M19195 | Calling cards and case (M. Angus McPhee)
1900-1910, 20th century
8.5 x 4.4 cm
Gift of Miss Mabel Molson
© McCord Museum
Keywords: Case (40)
Keys to History
An important social ritual for the Victorians was the exchange of calling cards. The card was a way of issuing and responding to invitations, sending greetings and maintaining contacts by communicating changes in address.
The language of calling cards was very complicated but understood quite clearly by those who used it. Calling cards were always left in person and most often by women. Wives paid calls without their husbands, so they would leave their husbands' card where they visited. If the lady of the house being visited was home, the guest left two of her husband's cards, one for the lady visited and one for her husband. If the lady she intended to visit was not home, a woman left three cards: one of her own and two of her husband's; however, only her card would be left for the lady of the house.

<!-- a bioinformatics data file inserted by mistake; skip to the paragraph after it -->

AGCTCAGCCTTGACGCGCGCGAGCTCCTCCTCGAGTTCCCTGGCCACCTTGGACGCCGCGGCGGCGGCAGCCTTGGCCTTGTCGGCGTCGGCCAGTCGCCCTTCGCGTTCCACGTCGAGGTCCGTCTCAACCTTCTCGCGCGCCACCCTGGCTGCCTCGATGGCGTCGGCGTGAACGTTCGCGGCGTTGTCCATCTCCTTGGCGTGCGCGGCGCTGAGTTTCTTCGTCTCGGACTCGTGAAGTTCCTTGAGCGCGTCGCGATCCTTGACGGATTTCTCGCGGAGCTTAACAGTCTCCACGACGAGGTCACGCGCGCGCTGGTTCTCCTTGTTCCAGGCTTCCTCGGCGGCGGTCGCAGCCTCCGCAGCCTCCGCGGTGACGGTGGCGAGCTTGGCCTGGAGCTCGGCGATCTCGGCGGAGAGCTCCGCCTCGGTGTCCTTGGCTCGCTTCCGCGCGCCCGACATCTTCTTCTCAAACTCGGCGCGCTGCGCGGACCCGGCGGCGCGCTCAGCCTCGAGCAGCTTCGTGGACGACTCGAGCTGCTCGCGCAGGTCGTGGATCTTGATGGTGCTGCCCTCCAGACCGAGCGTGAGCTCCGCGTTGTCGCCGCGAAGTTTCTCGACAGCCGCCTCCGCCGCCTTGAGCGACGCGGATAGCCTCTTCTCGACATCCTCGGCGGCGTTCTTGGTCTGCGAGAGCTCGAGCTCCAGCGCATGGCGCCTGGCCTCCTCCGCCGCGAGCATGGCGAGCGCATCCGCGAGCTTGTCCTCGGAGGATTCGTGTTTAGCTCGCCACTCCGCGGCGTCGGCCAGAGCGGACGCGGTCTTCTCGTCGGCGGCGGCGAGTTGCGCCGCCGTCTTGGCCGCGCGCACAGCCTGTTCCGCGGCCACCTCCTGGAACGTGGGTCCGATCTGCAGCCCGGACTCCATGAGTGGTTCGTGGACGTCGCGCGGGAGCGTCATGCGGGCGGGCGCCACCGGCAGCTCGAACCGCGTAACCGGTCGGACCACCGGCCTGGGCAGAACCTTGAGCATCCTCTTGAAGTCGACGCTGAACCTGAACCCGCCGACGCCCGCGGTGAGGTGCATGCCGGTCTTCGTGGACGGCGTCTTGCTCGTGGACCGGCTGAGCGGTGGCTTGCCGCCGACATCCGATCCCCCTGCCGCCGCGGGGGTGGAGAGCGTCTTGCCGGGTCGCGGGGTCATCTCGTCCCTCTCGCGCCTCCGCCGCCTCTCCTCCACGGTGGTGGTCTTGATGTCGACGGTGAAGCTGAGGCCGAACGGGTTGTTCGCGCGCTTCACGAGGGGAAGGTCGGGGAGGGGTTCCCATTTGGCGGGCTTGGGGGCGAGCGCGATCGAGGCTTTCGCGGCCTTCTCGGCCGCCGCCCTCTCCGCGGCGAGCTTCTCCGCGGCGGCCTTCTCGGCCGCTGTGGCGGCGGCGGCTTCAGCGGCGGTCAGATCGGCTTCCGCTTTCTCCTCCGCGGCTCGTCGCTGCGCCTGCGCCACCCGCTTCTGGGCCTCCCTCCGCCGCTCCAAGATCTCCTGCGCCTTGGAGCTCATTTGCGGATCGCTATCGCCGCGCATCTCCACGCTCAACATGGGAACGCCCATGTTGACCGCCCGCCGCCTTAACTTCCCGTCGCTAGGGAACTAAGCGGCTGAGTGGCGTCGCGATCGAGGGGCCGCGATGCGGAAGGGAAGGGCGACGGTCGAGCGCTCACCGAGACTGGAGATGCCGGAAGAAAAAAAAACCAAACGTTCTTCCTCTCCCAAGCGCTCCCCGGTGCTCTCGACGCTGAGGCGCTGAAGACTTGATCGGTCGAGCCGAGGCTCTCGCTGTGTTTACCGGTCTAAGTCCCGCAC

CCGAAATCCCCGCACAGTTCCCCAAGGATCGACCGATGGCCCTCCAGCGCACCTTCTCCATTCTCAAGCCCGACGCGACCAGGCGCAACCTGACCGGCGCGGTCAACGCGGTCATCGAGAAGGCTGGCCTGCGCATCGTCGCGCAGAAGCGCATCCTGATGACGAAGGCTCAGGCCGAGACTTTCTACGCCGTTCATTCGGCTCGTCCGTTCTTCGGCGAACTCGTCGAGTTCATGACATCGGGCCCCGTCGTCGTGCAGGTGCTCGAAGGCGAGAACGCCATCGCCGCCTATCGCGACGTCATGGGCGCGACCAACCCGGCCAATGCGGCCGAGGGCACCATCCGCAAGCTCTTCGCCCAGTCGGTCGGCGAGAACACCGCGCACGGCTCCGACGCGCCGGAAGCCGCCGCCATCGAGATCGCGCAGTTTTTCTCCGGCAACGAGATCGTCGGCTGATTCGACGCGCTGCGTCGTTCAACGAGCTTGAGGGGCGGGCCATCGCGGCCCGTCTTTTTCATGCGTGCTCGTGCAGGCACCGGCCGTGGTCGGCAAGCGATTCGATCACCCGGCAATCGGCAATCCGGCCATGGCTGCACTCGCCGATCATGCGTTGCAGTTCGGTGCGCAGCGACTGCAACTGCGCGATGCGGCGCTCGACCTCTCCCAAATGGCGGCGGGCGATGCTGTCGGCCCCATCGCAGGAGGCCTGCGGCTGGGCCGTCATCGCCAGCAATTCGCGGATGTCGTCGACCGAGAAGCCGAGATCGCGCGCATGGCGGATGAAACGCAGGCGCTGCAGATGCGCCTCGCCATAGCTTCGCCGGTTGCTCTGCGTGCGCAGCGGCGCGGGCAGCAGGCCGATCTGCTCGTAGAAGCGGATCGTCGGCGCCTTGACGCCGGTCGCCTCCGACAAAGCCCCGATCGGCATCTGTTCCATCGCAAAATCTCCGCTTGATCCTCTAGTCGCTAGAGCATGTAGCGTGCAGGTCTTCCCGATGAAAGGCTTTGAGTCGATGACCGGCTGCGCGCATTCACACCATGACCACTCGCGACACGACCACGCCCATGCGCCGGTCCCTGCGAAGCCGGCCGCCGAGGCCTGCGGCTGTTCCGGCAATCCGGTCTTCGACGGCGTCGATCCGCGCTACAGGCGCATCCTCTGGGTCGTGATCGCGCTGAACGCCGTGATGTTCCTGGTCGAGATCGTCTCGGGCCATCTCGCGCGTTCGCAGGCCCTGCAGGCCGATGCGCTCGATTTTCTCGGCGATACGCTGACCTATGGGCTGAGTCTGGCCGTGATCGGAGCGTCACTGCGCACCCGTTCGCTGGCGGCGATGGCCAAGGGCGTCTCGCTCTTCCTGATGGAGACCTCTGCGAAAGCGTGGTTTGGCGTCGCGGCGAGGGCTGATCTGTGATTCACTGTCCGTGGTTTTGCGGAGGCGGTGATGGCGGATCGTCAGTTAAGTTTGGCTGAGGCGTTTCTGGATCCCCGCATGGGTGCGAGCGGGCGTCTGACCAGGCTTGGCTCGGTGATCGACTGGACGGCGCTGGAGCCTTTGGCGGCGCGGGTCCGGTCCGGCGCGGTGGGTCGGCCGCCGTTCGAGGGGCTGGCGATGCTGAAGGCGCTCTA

A man wishing to meet a certain woman had his card sent with a lady. If the sentiment was not mutual, the card was ignored.
The case is made from brown calfskin lined with blue leather, and embossed with the name of the store, C. Asprey - a very fine shop in London, England, well-known for its jewellery and accessories.
Card trays were placed in the front hall of the Victorian home to receive visitors' cards.
Cards were left during visiting hours, usually between 3 and 5 p.m. The wife carried out the social duties for herself and her husband.
An "A.C. McPhee," at 325 Grosvenor, Westmount, is listed as an advertising manager for the Montreal Witness in Lovell's Montreal Directory for 1911-12.